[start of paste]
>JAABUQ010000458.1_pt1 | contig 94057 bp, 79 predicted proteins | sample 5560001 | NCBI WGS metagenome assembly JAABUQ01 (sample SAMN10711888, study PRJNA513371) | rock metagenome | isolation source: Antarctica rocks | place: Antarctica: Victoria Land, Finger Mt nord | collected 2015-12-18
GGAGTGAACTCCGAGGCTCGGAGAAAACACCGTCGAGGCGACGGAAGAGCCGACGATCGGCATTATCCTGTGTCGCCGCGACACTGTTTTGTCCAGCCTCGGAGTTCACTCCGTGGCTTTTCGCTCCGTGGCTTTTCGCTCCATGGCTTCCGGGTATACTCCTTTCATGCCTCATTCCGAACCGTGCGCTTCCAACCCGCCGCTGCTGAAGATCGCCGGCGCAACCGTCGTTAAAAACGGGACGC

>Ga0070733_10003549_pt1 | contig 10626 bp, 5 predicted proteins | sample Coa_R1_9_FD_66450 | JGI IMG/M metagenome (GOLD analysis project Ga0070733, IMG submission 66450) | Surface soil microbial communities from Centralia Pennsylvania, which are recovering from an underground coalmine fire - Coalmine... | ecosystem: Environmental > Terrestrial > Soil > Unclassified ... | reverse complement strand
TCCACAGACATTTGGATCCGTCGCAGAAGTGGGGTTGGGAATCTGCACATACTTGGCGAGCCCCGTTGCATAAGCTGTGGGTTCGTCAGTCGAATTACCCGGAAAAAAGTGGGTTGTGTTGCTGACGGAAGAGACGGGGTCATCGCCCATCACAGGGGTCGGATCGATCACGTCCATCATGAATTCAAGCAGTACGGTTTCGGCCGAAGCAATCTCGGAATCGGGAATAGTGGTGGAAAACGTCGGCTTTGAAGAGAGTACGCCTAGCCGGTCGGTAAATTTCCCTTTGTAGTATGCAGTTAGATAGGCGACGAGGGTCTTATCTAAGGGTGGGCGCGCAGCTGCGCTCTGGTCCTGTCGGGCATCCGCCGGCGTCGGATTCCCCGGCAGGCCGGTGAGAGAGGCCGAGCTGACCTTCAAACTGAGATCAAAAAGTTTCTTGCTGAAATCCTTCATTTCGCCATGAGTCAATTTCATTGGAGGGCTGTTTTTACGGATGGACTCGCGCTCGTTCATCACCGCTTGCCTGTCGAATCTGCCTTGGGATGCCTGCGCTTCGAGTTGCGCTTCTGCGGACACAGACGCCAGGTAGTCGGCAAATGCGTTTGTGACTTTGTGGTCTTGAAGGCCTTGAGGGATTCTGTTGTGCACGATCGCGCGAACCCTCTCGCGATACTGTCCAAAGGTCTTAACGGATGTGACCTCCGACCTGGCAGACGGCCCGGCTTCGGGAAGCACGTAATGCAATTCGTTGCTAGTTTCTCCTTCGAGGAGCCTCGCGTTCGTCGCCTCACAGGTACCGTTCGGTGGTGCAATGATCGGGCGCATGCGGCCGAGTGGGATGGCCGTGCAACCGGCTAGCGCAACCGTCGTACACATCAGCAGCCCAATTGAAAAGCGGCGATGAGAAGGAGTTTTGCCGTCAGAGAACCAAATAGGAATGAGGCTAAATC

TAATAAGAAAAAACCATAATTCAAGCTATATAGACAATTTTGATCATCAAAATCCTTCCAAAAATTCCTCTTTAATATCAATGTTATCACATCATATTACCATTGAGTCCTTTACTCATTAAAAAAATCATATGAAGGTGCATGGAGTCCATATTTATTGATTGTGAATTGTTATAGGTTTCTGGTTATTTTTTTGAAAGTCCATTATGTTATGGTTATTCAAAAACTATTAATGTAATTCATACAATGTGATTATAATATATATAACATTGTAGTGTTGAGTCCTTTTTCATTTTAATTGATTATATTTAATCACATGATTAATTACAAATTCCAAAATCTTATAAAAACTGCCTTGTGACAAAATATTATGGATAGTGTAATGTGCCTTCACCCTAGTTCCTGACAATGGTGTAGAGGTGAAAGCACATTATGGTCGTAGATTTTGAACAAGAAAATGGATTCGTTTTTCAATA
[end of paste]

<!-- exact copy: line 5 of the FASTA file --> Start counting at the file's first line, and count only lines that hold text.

TAATAAGAAAAAACCATAATTCAAGCTATATAGACAATTTTGATCATCAAAATCCTTCCAAAAATTCCTCTTTAATATCAATGTTATCACATCATATTACCATTGAGTCCTTTACTCATTAAAAAAATCATATGAAGGTGCATGGAGTCCATATTTATTGATTGTGAATTGTTATAGGTTTCTGGTTATTTTTTTGAAAGTCCATTATGTTATGGTTATTCAAAAACTATTAATGTAATTCATACAATGTGATTATAATATATATAACATTGTAGTGTTGAGTCCTTTTTCATTTTAATTGATTATATTTAATCACATGATTAATTACAAATTCCAAAATCTTATAAAAACTGCCTTGTGACAAAATATTATGGATAGTGTAATGTGCCTTCACCCTAGTTCCTGACAATGGTGTAGAGGTGAAAGCACATTATGGTCGTAGATTTTGAACAAGAAAATGGATTCGTTTTTCAATA